Shigella is a major cause of morbidity, mortality, and growth retardation for children in developing countries. Emergence of antibiotic resistance among Shigellae demands the development of effective medicines. Previous studies found that the endogenous antimicrobial peptide LL-37 is down-regulated in the rectal epithelium of patients during shigellosis and that butyrate upregulates the expression of LL-37 in colonic epithelial cells in vitro and decreases severity of inflammation in experimental shigellosis. In this study, Shigella-infected dysenteric rabbits were treated with butyrate (0.14 mmol/kg of body weight) twice daily for 3 days, and the expression levels of the rabbit homologue to LL-37, CAP-18, were monitored in the colon. Butyrate treatment resulted in (i) reduced clinical illness, severity of inflammation in the colon, and bacterial load in the stool, (ii) significant up-regulation of CAP-18 in the surface epithelium, and (iii) disappearance of CAP-18-positive cells in lamina propria. The active CAP-18 peptide was released in stool from its proform by butyrate treatment. In healthy controls, CAP-18 expression was localized predominantly to the epithelial surface of the colon. In infected rabbits, CAP-18 expression was localized to immune and inflammatory cells in the colon, whereas the ulcerated epithelium was devoid of CAP-18 expression. The combination of CAP-18 and butyrate was more efficient in killing Shigella in vitro than CAP-18 alone. Our findings indicate that oral butyrate treatment in shigellosis may be of clinical value because of induction of the endogenous cathelicidin CAP-18 in the colonic epithelium, stimulation of the release of the active peptide CAP-18, and promoting elimination of Shigella.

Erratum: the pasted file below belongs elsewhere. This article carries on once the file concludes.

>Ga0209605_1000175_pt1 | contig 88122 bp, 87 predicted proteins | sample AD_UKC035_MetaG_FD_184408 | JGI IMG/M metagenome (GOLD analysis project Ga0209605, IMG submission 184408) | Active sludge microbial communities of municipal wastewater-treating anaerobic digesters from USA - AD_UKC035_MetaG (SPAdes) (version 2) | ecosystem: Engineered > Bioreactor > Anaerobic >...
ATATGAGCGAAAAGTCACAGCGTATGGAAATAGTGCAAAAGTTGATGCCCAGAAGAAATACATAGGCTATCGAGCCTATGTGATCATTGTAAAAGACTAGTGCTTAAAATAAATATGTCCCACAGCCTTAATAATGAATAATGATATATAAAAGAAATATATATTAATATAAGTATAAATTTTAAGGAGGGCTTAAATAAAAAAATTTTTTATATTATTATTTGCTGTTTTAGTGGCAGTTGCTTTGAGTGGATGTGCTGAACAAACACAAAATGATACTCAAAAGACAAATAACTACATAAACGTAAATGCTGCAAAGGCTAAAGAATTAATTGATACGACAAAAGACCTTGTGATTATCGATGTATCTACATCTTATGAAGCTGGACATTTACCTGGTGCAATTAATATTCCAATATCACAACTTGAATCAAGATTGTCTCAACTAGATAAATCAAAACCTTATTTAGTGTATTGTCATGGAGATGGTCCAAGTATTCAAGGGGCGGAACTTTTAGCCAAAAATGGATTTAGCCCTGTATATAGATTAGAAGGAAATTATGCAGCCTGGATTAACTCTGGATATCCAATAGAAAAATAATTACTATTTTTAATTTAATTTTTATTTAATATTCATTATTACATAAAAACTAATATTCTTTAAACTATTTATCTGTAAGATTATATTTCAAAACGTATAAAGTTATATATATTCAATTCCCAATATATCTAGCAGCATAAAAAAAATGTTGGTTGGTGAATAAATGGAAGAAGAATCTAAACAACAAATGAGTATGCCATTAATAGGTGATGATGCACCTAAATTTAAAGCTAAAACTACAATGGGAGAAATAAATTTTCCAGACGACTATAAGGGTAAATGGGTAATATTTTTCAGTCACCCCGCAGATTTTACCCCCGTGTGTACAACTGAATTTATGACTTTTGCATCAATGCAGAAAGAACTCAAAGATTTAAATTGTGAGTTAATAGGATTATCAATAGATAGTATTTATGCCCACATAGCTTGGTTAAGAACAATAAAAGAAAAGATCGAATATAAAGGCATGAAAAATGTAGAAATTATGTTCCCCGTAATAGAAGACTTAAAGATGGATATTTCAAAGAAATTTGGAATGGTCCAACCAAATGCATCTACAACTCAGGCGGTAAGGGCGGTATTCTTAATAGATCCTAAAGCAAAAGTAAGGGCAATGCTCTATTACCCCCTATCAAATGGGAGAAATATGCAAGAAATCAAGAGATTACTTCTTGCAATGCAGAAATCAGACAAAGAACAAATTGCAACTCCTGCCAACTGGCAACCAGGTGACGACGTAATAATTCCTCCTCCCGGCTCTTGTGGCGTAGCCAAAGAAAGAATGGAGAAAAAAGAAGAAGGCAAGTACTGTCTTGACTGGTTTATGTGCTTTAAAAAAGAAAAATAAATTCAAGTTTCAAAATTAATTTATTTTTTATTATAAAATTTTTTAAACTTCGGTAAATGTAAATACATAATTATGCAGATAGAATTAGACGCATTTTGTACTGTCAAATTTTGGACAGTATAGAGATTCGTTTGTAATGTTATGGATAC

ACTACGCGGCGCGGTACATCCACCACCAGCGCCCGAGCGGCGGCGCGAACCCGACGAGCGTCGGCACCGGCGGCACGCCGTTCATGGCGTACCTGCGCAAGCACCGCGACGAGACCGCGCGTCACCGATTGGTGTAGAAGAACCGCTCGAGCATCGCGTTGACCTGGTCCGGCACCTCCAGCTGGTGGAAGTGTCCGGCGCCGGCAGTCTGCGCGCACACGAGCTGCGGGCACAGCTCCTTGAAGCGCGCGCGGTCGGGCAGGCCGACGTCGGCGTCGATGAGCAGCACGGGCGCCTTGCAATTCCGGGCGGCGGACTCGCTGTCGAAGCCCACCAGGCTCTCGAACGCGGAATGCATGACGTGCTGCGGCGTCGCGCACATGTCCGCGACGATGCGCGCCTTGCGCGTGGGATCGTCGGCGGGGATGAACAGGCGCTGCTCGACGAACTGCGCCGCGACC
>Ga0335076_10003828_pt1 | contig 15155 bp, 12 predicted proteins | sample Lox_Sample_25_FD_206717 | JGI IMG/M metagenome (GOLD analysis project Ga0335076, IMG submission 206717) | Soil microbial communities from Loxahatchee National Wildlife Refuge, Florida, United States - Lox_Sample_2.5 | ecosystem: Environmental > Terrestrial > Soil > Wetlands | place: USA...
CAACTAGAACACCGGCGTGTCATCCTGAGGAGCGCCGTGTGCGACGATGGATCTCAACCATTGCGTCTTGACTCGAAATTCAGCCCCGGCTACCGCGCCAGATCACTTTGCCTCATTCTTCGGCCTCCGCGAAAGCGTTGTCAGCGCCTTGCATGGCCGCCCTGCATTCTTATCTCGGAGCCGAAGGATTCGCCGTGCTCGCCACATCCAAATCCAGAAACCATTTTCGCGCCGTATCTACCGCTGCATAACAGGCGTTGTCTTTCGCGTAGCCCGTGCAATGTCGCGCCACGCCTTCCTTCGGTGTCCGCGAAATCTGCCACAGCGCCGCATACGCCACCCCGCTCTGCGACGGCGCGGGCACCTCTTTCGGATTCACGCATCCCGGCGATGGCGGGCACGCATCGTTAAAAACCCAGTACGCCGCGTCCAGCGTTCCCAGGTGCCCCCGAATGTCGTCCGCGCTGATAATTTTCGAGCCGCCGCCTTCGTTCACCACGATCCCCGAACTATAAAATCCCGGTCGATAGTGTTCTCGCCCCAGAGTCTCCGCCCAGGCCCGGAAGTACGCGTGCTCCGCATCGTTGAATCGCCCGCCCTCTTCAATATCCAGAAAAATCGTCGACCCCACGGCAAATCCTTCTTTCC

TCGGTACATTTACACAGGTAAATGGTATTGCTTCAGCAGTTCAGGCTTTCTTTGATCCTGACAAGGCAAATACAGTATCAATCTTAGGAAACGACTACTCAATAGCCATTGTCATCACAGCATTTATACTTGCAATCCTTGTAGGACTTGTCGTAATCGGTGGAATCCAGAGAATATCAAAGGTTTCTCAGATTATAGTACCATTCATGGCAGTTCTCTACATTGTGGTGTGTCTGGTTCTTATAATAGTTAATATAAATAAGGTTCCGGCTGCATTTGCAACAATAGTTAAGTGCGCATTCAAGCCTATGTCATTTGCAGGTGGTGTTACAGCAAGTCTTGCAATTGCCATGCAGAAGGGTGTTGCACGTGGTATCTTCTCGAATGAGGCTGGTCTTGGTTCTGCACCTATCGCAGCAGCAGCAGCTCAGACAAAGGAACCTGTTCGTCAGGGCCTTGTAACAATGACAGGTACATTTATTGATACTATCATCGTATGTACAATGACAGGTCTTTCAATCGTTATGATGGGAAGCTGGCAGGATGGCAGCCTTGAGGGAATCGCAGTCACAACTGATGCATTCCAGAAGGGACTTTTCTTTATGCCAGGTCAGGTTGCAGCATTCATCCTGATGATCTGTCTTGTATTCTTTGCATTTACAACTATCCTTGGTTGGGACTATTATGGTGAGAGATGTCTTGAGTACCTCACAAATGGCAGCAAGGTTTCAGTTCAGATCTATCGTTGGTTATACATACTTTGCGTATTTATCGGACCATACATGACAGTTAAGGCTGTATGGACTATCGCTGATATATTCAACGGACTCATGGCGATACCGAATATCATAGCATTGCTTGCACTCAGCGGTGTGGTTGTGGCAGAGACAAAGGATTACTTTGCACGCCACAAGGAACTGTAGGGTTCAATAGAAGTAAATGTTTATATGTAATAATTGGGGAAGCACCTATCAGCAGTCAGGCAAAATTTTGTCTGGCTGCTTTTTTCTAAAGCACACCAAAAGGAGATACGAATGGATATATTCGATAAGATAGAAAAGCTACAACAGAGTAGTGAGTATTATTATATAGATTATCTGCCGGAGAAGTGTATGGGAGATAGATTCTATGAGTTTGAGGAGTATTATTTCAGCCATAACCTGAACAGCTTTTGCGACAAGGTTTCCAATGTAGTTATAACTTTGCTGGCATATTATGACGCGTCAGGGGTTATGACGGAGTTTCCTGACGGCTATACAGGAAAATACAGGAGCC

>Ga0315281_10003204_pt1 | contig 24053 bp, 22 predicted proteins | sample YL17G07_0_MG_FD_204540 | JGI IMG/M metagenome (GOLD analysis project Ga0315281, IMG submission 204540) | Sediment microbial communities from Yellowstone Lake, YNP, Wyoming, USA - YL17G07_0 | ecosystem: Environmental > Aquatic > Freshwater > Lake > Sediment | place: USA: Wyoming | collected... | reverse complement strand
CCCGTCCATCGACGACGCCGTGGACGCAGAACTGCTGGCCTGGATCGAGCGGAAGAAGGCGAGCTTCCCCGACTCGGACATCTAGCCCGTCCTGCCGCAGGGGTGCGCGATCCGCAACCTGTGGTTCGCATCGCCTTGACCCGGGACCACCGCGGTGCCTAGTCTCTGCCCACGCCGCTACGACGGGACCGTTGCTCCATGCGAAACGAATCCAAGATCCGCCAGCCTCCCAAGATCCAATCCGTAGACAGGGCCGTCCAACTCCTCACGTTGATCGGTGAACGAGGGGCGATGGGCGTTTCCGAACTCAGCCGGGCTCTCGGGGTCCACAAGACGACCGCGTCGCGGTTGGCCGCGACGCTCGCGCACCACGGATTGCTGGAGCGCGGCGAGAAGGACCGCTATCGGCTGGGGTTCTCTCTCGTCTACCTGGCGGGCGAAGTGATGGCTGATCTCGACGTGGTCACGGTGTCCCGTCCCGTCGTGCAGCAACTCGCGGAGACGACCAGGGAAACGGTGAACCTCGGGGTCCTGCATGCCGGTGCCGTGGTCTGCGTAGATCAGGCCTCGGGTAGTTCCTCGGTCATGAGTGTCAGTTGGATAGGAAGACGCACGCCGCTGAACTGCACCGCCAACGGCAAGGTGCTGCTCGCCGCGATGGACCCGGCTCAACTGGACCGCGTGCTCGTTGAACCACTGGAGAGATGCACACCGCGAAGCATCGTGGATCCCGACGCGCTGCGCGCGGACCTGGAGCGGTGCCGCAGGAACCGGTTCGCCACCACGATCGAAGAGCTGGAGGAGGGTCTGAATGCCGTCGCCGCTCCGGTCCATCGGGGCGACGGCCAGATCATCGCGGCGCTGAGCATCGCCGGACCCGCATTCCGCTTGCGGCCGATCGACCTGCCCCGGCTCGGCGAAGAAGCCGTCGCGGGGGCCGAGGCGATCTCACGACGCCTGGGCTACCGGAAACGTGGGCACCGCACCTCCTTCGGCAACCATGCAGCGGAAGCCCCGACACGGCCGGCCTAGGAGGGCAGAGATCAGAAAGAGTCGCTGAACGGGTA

|Number of pages
|Proceedings of the National Academy of Sciences of the United States of America
|Published - Jun 13 2006
- Antimicrobial peptides
ASJC Scopus subject areas